Engaged In Distribution

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Chapter 9: Sentencing Guidelines

USSG § 2G2.1(b)(3)

Engaged In Distribution


USSG § 2G2.1(b)(3):
“If the defendant knowingly engaged in distribution, increase by 2 levels.”
The application notes specify that the defendant “knowingly engaged in distribution” if they:

    1. Knowingly committed the distribution
    2. Aided, abetted, counseled, commanded, induced, procured, or willfully caused the distribution, or
    3. Conspired to distribute [1]

The commentary defines distribution as “any act, including possession with intent to distribute, production, transmission, advertisement, and transportation, related to the transfer of material involving the sexual exploitation of a minor. Accordingly, distribution includes posting material involving the sexual exploitation of a minor on a website for public viewing but does not include the mere solicitation of such material by a defendant.

[1] U.S.S.G. 2G2.1 Application Notes


The Fifth Circuit found that a defendant knowingly engaged in distribution by coercing a minor to produce child pornography and send it to his phone.[2]

[2] United States v. McGavitt, 28 F.4th 571, 576 (5th Cir.), cert. denied, 143 S. Ct. 282, 214 L. Ed. 2d 113 (2022)


Many Circuits have held that the phrases “any” and “related to” in the definition of “distribution” give expansive breadth to the term.[3]

The Ninth Circuit applied the enhancement when pornographic images were transferred to a minor victim depicted in the images, reasoning that “distribution” does not require a third party.[4]

The Eighth Circuit applied the enhancement when evidence confirmed that the defendant had shared child pornography on the internet.[5]

In a case where the defendant failed to demonstrate that the presentence report was inaccurate, and the district court did not err in finding that the defendant’s “relative conduct” (assisting in the production of the images) related to his co-defendent’s distribution of the images, the Fifth Circuit applied the enhancement.[6]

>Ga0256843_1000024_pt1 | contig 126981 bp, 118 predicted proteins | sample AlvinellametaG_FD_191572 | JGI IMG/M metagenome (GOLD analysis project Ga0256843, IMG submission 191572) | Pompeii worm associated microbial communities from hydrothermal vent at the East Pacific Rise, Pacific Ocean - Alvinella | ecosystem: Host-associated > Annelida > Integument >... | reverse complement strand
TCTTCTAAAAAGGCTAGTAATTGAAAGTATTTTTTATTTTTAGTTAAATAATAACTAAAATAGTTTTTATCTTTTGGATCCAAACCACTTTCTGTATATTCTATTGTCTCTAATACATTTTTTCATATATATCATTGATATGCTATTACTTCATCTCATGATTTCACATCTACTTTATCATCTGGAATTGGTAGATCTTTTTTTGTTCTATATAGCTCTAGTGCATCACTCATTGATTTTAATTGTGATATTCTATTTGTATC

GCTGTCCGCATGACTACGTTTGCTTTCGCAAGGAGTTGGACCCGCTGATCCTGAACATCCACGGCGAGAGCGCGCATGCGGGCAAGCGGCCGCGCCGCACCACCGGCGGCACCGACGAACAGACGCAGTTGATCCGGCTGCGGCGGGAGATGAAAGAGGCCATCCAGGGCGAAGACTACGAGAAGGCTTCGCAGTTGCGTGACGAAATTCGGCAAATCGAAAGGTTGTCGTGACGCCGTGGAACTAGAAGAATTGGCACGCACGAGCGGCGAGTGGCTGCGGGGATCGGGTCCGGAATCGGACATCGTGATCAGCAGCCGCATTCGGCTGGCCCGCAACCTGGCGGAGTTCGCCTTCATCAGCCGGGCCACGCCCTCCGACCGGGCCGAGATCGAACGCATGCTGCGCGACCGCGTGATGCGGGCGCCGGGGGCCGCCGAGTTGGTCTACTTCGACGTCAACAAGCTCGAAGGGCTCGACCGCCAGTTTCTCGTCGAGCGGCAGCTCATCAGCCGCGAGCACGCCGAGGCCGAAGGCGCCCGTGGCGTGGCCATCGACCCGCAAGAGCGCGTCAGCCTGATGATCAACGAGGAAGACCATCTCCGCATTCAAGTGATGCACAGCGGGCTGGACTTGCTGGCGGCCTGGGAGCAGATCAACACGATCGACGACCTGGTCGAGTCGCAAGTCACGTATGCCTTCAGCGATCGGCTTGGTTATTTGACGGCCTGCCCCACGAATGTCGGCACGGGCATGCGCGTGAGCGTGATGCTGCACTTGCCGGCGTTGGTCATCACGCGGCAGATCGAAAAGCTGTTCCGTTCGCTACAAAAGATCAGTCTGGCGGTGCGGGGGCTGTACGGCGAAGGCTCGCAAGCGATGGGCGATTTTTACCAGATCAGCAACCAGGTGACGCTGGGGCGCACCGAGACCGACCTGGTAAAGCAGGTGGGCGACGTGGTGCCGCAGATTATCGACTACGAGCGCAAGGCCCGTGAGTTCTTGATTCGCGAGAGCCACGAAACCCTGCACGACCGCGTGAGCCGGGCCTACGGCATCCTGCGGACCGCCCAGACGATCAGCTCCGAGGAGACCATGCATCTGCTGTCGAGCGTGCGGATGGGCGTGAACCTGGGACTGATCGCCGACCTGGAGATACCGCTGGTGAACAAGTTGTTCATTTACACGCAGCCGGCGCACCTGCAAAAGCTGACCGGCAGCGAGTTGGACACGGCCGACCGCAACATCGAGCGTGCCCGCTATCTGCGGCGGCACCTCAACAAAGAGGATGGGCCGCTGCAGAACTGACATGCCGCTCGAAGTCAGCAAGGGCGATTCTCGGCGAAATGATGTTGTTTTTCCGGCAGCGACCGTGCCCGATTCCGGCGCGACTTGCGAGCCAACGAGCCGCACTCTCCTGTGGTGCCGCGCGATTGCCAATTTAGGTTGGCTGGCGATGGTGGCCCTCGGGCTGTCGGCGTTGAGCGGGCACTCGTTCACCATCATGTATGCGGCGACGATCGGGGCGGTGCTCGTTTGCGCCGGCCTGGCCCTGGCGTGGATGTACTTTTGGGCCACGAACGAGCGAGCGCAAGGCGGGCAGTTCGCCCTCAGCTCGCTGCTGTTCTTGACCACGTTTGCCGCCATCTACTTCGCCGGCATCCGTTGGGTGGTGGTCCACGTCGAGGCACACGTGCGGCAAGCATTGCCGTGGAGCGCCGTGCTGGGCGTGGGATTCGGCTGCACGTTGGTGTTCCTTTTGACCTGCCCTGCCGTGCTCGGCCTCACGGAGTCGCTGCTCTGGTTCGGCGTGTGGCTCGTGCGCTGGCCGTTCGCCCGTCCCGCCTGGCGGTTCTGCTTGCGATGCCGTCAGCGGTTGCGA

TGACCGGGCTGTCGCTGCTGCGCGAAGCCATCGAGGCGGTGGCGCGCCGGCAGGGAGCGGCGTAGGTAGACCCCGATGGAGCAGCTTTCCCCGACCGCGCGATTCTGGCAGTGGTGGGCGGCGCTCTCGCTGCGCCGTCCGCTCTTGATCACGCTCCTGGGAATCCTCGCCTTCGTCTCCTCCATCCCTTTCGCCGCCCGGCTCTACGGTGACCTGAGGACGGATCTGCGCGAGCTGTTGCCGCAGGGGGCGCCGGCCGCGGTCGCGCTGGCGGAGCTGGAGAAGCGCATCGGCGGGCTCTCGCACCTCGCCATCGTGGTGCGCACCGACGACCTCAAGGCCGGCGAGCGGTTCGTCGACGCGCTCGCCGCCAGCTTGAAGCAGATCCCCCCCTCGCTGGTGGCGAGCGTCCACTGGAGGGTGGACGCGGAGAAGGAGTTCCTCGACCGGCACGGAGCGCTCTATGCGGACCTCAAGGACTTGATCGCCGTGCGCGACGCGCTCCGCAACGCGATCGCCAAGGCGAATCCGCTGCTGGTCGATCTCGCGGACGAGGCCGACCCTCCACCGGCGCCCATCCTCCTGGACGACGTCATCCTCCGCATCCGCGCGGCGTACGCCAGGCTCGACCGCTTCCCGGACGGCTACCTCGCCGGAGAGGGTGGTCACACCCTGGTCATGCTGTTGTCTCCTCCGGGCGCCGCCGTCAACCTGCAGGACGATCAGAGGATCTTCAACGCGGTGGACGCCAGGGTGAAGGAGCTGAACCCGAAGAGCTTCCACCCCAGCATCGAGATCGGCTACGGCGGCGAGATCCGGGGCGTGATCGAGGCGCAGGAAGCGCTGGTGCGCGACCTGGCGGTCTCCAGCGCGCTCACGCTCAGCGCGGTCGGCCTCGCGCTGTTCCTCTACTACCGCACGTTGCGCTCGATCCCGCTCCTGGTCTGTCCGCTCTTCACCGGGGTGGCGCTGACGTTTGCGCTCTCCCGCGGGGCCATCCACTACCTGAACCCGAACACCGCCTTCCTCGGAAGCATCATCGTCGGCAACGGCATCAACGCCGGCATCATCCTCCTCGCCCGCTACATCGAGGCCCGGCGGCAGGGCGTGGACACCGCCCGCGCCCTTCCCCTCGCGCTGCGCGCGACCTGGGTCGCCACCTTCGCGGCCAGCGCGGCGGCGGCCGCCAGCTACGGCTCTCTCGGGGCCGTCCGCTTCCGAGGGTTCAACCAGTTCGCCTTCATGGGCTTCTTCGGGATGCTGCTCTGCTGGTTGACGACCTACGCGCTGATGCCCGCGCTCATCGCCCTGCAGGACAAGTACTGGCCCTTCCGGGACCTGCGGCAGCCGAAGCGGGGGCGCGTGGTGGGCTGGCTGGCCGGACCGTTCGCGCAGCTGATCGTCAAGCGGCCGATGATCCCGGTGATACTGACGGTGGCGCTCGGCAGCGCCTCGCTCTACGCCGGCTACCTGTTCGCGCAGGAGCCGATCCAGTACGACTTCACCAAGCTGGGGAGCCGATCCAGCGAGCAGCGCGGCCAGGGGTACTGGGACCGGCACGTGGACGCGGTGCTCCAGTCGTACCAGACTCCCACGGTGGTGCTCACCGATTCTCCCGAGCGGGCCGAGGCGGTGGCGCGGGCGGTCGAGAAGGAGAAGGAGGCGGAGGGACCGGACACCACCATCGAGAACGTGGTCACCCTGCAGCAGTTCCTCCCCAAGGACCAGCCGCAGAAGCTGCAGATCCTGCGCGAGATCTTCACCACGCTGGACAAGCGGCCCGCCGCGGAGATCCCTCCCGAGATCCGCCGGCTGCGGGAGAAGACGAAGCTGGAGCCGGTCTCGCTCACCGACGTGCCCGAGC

[3] United States v. Roybal, 737 F.3d 621 (9th Cir. 2013); United States v. Hecht, 470 F.3d 177 (4th Cir. 2006); United States v. Grzybowicz, 747 F.3d 1296 (11th Cir. 2014)

[4] United States v. Hernandez, 894 F.3d 1104, 1109 (9th Cir. 2018)

[5] United States v. Cramer, 962 F.3d 375 (8th Cir. 2020)

[6] United States v. Odom, 694 F.3d 544, 548 (5th Cir. 2012)


Prior to the 2016 Amendment adding the knowledge requirement to 2G2.1(b)(3), every Circuit to address the issue held that a defendant’s knowing use of a peer-to-peer file-sharing program that allowed others to access child pornography on the defendant’s computer qualifies as distribution.[7] The enhancement therefore applied if the defendant did not intend to distribute but knew that using a peer-to-peer file-sharing program made child pornography accessible to others in the network.[8]

The Eighth Circuit presumed that any defendant who used a file-sharing program did so knowingly unless there was “concrete evidence of ignorance.”[9] Similarly, the Tenth Circuit held that the enhancement applied to defendants who used file-sharing programs even when there was no evidence that they knowingly shared files with others.[10]

[7] United States v. Bolton, 669 F.3d 780, 782–83 (6th Cir. 2012); United States v. Spriggs, 666 F.3d 1284, 1287 (11th Cir. 2012); United States v. Layton, 564 F.3d 330, 335 (4th Cir. 2009); United States v. Geiner, 498 F.3d 1104, 1111 (10th 2007); United States v. Carani, 492 F.3d 867, 876 (7th Cir. 2007); United States v. Chiaradio, 684 F.3d 265, 282 (1st Cir. 2012); United States v. Budziak, 697 F.3d 1105, 1109 (9th Cir. 2012)

[8] United States v. Ramos, 695 F.3d 1035, 1041(10th Cir. 2012)

[9] United States v. Dodd, 598 F.3d 449, 452 (8th Cir. 2010); United States v. Glassgow, 682 F.3d 1107, 1110 (8th Cir. 2012); United States v. Durham, 618 F.3d 921 (8th Cir. 2010)

[10] United States v. Ray, 699 F.3d 1172, 1177–78 (10th Cir. 2012)


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